At the EU level, big data ethics is supported by regulation and documentation, which seeks to find concrete solutions to maximise the value of big data without sacrificing fundamental human rights. The European Data Protection Supervisor (EDPS) supports the right to privacy and the right to the protection of personal data in the respect of human dignity.


What exactly is personal data?

The General Data Protection Regulation (GDPR) reads as follows:
“’personal data’ means any information relating to an identified or identifiable natural person (‘data subject’); an identifiable natural person is one who can be identified, directly or indirectly, in particular by reference to an identifier such as a name, an identification number, location data, an online identifier or to one or more factors specific to the physical, physiological, genetic, mental, economic, cultural or social identity of that natural person.”

You can read more about personal data and the data protection rules on the GDPR page.

Considering and knowing more about these challenges is an important part of using big data. Ethics and individual rights must be imperative to organisations who want to take advantage of data. Failure to do so can leave our society in a vulnerable position, and damage businesses at a reputation, legal and financial level.

There are many other concerns regarding ethics and the use of data, such as the right to non-discrimination based on personal attributes, personal profiling and predictive behavioural analysis used to influence democratic processes, fairness and respect for human autonomy, and so on. Therefore, more than ever before, it is important for all of us to be aware of what, why and how data is being used in our society to be able to understand and recognise when data is misused.

A startup entrepreneur, a doctor and a banker
A startup entrepreneur, a doctor and a banker

Big data skills and the future of jobs

As we have seen, delving into data involves many processes, each of which demand unique skill sets. Working with big data requires both technical and non-technical skills, like the ability to operate the technologies that make it possible, an understanding of data analytics techniques, and the creativity and story-telling skills to create powerful data visualisations.

It requires the right skill set and mindset. You need to evaluate what is the best solution for the kind of data you have, what your needs are (meaning what you want to achieve by analysing that data), and choosing the right tools in order to create value. It is not just having the data, but having people who can find insights from it.

Big data professionals must also understand the legal and economic aspects of data, so they can turn insights into value and communicate frequently with executives and product managers about what they’ve learned and how that could be used towards new business directions such as new services and products, more efficient operational models or new markets.

That’s the key for working in the field: being curious, looking for new things to discover, creating and testing theories and finding patterns that allow you to predict results.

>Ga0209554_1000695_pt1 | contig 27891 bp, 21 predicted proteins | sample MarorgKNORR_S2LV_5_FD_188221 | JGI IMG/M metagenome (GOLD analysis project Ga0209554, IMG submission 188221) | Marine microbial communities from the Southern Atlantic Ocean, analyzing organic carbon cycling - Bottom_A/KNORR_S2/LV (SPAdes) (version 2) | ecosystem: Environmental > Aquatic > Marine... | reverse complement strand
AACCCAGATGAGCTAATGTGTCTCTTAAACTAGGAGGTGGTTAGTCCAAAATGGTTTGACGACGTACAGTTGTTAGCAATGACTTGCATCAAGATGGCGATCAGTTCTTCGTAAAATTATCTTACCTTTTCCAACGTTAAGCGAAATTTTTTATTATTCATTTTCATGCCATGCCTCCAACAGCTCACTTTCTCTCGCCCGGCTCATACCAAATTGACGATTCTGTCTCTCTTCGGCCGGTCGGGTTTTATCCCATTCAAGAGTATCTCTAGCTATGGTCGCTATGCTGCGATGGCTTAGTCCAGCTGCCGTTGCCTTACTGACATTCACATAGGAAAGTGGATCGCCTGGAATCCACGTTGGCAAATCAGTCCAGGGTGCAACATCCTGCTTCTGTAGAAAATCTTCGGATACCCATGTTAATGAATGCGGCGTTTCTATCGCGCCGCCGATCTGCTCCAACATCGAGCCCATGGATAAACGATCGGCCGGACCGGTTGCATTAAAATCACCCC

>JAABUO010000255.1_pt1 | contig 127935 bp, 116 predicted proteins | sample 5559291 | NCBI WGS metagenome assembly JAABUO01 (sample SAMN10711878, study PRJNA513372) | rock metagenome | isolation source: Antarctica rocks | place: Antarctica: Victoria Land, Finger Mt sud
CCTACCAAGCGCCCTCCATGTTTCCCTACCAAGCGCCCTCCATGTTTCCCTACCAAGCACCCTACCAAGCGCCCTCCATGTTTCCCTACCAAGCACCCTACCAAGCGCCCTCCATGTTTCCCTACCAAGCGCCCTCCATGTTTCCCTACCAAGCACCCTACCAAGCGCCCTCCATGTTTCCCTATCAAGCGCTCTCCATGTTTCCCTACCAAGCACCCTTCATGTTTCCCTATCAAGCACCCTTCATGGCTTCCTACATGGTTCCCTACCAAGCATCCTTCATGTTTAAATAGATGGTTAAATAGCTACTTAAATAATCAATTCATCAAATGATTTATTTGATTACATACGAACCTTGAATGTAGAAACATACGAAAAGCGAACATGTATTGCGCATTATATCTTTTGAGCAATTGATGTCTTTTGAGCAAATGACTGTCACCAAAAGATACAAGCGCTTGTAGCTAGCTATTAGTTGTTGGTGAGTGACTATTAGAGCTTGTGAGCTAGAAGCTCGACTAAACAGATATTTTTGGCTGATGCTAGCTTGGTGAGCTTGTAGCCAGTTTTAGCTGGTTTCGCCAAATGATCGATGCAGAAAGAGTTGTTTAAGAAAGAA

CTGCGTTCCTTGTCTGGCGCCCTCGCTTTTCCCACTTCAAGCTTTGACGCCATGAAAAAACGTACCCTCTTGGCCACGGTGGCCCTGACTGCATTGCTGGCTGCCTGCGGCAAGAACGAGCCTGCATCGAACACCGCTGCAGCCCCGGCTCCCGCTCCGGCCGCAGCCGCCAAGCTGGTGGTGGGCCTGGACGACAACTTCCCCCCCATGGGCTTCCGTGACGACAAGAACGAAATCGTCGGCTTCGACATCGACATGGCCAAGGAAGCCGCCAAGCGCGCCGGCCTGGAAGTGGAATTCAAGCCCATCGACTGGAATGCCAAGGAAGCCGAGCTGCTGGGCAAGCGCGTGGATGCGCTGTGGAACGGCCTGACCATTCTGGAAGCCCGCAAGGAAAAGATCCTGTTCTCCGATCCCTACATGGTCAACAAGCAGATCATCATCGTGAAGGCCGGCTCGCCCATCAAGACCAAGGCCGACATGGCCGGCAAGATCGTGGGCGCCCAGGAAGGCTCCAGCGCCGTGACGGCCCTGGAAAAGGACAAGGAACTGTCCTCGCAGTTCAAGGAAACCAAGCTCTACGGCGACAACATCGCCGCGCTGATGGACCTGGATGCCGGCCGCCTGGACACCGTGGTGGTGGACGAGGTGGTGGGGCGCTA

Eventually, all jobs of the future will require a mix of sector specific skills and data science competences, as data becomes an important driver for all activity sectors:

  • Entrepreneurs will use data to do behaviour analysis, variety and price optimisation, labour inputs optimisation, distribution and logistics optimisation and demand forecasting, but it also requires a sound industry and business knowledge to correctly implement a data-driven strategy.

  • Doctors analysing large data sets of patients’ information can help identify patients who are likely to suffer from a particular disease. Healthcare professionals also have a key role in helping to train brain scan AI with their expert feedback on the results.

  • Banking professionals can apply sentiment analysis and predictive analysis techniques to predict who are the potential customers and additionally offer targeted products to customers.

  • And so on.


No matter how advanced they are, data science and analytics do not remove the need for human insights. On the contrary, there is a compelling need for skilled people with the ability to understand data, but also add the sector point of view, and come up with insights.

Data engineers are some of the most sought-after data professionals

Data engineers are vital members of any enterprise’s data analytics team, responsible for managing, optimising, overseeing and monitoring data retrieval, storage and distribution throughout the organisation.

Data engineers are responsible for finding trends in data sets and developing algorithms to help make raw data more useful to the enterprise. This IT role requires a significant set of technical skills, including a deep knowledge of SQL database design and multiple programming languages. But data engineers also need communication skills to work across departments and understand what business leaders want to gain from the company’s large datasets.

Skills required for the job include: Apache Spark, Scala, Hadoop, Python, Hive, Amazon Web Services, Apache Kafka, Big Data, Extract/Transform/Load (ETL), SQL and Machine Learning. Sectors that hire these profiles: information technology and services, internet, automotive industry, computer software, management consulting, mechanical and industrial engineering, financial services, hospital and healthcare and telecommunications.

Some other job opportunities in the big data field are: data scientist, big data developer and data consultant.

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III. Conclusion